Provides extensions for EntityFramework that doesn't exist out of the box like delete and update by query and bulk inserts
C#
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README.md

The goal

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Performance! EF is quite fast in many cases nowdays but doing CUD over many entities is slooooow. This is a solution for that.

EntityFramework.Utilities provides some batch operations for using EF that the EF team hasn't yet added for us. Suggestions are welcome! Pull requests are even more welcome:)

Right now it's mostly to targeted at EF on SQL server but adding providers should be simple.

Example

Here is a small extract from the performance section later in the document.

Batch iteration with 25000 entities
Insert entities: 880ms
Update all entities with a: 189ms
Bulk update all with a random read: 153ms
delete all entities with a: 17ms
delete all entities: 282ms

Standard iteration with 25000 entities
Insert entities: 8599ms
Update all entities with a: 360ms
Update all with a random read: 5779ms
delete all entities with a: 254ms
delete all entities: 5634ms

Reporting bugs and feature requests

You can do that by preferebly creating an issue here on GitHub or chat me up on twitter @MikaelEliasson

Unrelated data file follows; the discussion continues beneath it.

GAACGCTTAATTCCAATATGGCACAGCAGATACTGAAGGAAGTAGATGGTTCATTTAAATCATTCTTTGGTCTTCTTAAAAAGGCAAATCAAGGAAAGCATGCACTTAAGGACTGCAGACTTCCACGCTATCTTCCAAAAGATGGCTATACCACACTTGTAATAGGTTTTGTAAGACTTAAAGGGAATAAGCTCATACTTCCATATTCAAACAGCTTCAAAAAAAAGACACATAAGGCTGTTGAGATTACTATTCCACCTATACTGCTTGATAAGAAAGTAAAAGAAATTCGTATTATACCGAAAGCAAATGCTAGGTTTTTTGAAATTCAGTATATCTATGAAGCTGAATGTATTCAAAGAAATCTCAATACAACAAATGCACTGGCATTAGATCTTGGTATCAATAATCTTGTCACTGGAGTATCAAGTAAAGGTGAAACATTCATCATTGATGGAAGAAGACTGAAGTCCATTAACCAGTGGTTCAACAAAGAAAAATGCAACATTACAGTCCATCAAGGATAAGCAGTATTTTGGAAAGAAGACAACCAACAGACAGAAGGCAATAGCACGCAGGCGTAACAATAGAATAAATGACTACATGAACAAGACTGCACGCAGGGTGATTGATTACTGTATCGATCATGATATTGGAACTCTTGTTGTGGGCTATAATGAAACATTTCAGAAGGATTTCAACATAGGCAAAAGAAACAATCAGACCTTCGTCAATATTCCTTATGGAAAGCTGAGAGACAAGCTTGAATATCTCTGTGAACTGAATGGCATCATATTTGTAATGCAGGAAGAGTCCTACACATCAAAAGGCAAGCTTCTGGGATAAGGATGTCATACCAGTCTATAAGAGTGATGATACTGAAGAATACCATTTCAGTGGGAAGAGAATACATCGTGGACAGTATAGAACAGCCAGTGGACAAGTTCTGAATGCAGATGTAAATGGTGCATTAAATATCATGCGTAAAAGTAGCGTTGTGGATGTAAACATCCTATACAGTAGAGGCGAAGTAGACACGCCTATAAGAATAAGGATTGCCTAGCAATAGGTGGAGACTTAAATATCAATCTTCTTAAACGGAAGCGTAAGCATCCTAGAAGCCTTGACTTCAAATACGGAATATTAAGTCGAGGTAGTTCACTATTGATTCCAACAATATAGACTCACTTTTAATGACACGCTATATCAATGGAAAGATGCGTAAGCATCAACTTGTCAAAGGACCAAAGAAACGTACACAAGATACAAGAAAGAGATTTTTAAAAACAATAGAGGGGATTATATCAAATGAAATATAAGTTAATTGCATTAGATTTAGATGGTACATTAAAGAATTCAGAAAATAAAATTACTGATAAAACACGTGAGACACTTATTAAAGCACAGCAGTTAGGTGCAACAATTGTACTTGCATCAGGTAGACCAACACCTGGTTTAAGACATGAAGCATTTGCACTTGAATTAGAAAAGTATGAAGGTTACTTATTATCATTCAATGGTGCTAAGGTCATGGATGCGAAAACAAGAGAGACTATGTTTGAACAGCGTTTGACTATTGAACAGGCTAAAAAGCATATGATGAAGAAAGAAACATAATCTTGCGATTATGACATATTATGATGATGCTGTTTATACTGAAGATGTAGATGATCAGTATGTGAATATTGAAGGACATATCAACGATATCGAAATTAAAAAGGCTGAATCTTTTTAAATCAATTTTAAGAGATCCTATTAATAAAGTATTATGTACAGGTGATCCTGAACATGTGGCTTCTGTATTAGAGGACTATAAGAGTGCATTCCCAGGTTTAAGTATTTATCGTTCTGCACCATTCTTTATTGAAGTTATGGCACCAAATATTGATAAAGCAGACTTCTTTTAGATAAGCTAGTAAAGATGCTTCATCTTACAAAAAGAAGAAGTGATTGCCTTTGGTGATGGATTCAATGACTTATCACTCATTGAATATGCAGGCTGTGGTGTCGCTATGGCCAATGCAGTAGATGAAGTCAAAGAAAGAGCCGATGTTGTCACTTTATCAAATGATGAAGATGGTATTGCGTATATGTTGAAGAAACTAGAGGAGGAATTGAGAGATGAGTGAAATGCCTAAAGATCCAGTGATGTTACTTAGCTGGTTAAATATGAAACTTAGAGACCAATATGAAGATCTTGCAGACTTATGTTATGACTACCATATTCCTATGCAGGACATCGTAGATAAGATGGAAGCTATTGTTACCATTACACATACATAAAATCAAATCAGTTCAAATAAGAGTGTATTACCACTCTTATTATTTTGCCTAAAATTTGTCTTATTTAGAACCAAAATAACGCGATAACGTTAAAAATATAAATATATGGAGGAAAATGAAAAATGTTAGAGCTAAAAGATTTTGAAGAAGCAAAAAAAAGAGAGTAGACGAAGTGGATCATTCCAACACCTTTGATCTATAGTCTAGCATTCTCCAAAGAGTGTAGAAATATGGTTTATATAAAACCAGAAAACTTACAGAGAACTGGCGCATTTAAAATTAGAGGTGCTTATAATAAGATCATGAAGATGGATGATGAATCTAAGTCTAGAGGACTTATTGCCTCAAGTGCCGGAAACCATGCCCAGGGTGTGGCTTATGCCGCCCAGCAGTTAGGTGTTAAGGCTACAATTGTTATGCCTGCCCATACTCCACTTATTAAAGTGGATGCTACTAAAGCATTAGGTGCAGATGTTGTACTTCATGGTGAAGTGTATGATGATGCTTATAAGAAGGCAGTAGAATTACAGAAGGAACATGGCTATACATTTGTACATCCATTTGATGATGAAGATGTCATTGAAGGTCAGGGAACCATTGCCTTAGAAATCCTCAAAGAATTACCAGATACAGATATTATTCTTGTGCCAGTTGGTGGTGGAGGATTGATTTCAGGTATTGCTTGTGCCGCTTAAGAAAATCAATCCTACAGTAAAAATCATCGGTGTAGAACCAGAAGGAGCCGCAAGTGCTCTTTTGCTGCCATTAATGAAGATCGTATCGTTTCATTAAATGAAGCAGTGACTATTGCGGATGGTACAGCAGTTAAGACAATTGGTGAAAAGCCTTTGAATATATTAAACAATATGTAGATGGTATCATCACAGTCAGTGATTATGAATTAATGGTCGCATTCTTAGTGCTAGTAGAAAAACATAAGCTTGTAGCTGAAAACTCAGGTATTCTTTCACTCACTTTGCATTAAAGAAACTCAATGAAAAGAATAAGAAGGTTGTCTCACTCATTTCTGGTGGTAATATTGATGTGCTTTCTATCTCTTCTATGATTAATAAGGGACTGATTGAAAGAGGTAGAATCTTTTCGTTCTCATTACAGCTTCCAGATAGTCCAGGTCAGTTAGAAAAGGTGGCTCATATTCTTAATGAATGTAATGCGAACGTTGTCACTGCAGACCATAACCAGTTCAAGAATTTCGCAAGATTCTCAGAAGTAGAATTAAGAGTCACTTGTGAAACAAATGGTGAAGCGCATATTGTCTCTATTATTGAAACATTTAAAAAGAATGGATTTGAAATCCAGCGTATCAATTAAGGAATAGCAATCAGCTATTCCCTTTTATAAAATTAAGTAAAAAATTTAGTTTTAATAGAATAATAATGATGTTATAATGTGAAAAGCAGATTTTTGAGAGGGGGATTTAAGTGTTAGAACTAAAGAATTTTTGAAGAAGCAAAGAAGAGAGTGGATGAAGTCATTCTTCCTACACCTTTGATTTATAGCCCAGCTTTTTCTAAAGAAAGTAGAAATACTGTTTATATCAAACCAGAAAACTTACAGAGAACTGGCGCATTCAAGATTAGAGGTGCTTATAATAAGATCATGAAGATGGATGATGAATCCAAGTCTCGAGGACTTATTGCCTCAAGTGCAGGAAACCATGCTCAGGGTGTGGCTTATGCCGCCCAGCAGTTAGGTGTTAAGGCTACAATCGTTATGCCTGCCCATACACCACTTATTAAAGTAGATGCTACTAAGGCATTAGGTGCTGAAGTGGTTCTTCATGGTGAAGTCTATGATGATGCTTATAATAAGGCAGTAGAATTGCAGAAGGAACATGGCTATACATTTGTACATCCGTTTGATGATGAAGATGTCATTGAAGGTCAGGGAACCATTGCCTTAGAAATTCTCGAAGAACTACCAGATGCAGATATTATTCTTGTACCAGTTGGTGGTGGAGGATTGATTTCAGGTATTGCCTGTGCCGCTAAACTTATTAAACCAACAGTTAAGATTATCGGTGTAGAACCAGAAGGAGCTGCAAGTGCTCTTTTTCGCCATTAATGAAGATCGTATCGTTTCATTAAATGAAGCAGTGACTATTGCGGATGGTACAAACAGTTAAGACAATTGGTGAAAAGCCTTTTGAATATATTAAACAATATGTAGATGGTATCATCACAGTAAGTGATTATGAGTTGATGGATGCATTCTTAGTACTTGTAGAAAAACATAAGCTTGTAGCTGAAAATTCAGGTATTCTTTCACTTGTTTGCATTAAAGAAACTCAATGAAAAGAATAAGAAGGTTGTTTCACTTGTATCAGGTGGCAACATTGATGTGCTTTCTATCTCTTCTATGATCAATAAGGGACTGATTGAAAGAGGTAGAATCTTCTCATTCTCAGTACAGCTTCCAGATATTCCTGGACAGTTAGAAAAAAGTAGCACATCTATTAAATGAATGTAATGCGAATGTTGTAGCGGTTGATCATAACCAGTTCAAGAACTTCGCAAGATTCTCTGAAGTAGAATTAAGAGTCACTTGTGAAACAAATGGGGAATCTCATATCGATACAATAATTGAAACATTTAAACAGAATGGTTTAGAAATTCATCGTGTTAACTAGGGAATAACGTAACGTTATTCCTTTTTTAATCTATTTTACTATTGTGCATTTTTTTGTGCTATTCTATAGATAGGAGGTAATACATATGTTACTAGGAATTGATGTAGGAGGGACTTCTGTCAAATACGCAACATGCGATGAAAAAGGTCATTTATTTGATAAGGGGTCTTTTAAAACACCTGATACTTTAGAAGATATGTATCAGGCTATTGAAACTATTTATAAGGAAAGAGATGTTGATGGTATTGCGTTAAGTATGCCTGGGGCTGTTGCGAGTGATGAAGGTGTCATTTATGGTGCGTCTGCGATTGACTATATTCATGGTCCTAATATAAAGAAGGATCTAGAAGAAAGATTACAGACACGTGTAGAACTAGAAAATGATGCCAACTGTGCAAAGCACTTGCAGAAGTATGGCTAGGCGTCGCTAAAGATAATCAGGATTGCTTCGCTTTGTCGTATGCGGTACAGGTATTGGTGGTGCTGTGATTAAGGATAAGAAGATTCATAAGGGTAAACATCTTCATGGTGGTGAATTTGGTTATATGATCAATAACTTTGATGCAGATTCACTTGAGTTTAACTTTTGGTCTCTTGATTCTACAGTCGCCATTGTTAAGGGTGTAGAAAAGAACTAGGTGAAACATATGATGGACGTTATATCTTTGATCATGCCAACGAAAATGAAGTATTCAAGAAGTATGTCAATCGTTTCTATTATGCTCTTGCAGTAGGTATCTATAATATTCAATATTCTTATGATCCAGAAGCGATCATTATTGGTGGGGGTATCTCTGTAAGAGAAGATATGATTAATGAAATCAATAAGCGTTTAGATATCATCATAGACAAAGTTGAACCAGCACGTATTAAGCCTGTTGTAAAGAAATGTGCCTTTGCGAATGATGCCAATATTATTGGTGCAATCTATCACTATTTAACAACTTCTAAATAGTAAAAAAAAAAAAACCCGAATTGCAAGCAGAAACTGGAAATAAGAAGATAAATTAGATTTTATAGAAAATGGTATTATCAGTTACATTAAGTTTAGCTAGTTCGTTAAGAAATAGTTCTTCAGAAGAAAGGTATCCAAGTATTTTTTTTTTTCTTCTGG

Installing

Right now this only works for DbContext. If anyone want to make a failing test or provide a sample project for any of the other variants it will probably be easy to fix.

EF 4-5

You need to manually select any of the O.1.xxx packages as the later packages are for EF V6.

Nuget package https://www.nuget.org/packages/EFUtilities/

EF 6

Any package from 0.2.0 and < 1.0.0

Newer version use the newer metadata apis and cannot be used

Nuget package https://www.nuget.org/packages/EFUtilities/

EF 6.1.3+

Any package from 0.2.0 and up should work.

Nuget package https://www.nuget.org/packages/EFUtilities/

Utility methods

These methods are small helpers that make certain things easier. Most of them work against context so they should be provider independent. It will be stated when this is not the case.